afaqs!

Tata Indicom urges people to try M learning

By Chhavi Tyagi , afaqs!, New Delhi | In Advertising | August 13, 2009
The telecom company has launched a mobile learning campaign in 24 cities, to tell people how to use their mobiles to learn

With mobile phones moving beyond being basic telephony devices, value added services (VAS) provided by telecom operators have gained importance. And telecom operators are doing all they can to promote their VAS offerings and get consumers interested. The latest one to do this is Tata Indicom.

To educate and inform non-English speakers about Tata Indicom's M-learning (mobile learning) feature, the telecom brand has launched an activation in 24 cities. The company has roped in Hungama Promo Marketing, a Hungama Digital Media division, for executing the concept.

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Trivikram Thakore, head, brand marketing and communications, Tata Teleservices Limited, says, "In the declining ARPU (average revenue per user) market, VAS will be the key revenue driver. The next big wave in VAS will be to move from the typical "how-can-I-jazz-up-my-mobile" kind of VAS, to "how-will-it-make-a-difference-to-my-life" kind of utility-based VAS. Keeping this in mind, the M-learning or 'English Seekho' programme was launched."

The activity was launched to bring alive the English learning proposition in Sec C and D markets, such as Delhi, NOIDA, Meerut, Muzzafarnagar, Bareli, Muradabad, Kanpur, Lucknow, Jhansi, Varanasi, Allahabad, Gorakhpur, Jharkhand, Ranchi, Aligarh, Mathura, Agra, Alwar, Jaipur, Jodhpur, Udaipur, Bikaner, Kota and Ajmer -- markets where consumers are not well-versed with the language.

"The product is aimed at teaching spoken English through a simple Interactive Voice Call. It is targeted at the migrant, urban, blue-collared worker, who cannot converse in English and who feels that learning to speak in English will add value to his life -- either in terms of opportunity advancement or in terms of social acceptance. We briefed Hungama on this need, and also to ensure that these consumers use this service on a continuous basis," says Thakore.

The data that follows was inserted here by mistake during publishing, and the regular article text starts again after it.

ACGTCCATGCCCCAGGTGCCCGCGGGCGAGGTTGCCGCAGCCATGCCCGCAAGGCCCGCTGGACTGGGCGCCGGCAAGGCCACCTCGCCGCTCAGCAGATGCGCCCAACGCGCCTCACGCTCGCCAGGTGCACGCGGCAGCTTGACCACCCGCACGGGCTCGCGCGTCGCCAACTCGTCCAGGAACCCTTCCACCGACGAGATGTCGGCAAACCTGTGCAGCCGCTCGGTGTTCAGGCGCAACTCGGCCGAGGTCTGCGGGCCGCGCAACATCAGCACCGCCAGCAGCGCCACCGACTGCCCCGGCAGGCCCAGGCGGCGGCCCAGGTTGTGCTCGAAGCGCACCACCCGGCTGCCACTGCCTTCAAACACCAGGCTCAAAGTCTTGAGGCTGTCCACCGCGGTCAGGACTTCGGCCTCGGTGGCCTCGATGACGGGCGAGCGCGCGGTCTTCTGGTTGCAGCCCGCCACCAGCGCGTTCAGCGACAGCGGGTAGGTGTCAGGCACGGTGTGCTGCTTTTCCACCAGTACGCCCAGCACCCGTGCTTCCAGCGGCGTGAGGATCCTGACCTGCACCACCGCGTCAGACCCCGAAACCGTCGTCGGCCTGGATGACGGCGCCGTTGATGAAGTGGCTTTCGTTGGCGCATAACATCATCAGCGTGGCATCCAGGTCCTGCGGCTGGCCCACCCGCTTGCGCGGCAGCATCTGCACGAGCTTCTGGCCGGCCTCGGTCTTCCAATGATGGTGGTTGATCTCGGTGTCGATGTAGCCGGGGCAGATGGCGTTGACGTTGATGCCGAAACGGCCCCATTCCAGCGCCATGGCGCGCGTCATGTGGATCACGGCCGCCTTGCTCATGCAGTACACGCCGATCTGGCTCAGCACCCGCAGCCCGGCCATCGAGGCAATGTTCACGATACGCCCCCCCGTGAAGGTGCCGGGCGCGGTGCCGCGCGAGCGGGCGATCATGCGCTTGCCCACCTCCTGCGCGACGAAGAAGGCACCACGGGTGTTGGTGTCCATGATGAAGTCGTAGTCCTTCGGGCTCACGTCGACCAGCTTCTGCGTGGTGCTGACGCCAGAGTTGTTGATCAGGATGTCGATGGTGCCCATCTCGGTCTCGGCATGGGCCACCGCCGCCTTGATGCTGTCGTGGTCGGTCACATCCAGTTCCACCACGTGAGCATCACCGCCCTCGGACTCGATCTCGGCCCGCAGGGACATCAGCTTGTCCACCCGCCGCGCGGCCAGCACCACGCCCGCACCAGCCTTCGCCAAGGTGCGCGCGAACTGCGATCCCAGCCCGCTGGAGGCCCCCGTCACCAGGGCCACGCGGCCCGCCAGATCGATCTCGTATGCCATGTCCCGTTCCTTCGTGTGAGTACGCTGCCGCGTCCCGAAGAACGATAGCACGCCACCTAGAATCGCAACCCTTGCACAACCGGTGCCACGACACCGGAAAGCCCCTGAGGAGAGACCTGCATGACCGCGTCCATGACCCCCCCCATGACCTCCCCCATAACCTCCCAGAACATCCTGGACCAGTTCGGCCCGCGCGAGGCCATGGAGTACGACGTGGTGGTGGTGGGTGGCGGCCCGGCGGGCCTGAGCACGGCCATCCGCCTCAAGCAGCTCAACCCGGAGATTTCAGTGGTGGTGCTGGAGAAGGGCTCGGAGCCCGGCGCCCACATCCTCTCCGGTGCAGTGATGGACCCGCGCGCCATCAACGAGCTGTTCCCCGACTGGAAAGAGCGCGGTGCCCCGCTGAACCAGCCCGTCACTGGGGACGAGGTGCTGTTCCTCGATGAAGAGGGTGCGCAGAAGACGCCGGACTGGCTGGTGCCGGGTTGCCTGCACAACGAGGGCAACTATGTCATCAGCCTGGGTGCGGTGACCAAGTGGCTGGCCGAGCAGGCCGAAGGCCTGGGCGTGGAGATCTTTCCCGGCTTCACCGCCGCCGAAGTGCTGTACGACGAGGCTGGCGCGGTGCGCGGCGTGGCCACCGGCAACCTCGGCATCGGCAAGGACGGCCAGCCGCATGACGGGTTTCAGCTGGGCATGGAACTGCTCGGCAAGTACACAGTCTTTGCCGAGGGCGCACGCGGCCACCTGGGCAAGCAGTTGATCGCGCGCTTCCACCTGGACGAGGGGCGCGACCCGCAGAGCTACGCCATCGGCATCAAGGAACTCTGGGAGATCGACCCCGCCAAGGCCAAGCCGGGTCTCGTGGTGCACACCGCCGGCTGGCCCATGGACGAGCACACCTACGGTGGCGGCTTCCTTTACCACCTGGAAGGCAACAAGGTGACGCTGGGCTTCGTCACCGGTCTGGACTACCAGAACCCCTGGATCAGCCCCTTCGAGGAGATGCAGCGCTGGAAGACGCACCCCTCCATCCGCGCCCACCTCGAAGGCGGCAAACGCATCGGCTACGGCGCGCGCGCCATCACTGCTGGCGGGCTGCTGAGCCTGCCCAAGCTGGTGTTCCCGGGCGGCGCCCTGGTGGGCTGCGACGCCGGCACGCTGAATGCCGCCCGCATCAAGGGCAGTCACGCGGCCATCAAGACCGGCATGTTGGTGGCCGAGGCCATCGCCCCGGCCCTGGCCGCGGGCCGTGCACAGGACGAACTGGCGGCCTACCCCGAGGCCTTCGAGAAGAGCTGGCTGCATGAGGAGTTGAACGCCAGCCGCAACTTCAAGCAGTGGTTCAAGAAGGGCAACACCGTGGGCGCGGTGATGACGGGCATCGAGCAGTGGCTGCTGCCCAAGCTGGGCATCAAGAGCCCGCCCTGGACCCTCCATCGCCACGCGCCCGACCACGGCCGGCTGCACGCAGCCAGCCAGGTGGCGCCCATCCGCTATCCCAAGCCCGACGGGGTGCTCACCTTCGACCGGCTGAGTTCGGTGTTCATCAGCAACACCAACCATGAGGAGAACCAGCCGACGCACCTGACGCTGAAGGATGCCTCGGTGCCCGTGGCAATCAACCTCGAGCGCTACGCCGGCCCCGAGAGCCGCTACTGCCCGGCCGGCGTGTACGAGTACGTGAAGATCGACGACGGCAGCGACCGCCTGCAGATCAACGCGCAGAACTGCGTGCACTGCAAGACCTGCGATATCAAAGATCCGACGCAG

The campaign is being executed in the form of a road show, where the canter has been transformed into a classroom. The promoters go around distributing leaflets and informing the TG to participate in the campaign.

However, to gain entry to the canter-cum-classroom, people have to answer simple questions, such as 'Mombatti ko English mein kya kehte hain?' or 'Kale rang ko English mein kya kehte hain?'

However, Tata Indicom consumers have the privilege of entering the canter without answering such questions. Inside the canter, the teacher starts a demonstration of Tata Indicom's M-learning package, after which an audio file is played, for the participants to listen to and play along. After this, the participants go through a mock test based on M-learning, for instance, 'How does one greet in the morning in English?'

"After identifying the markets and the TG, the insides of the mobile vans were designed to look just like an authentic classroom that would give the TG an almost "back to school" feeling. There was also an adaptation of Teacher Maria, who interacted on similar lines as the actual IVR," chuckles Thakore.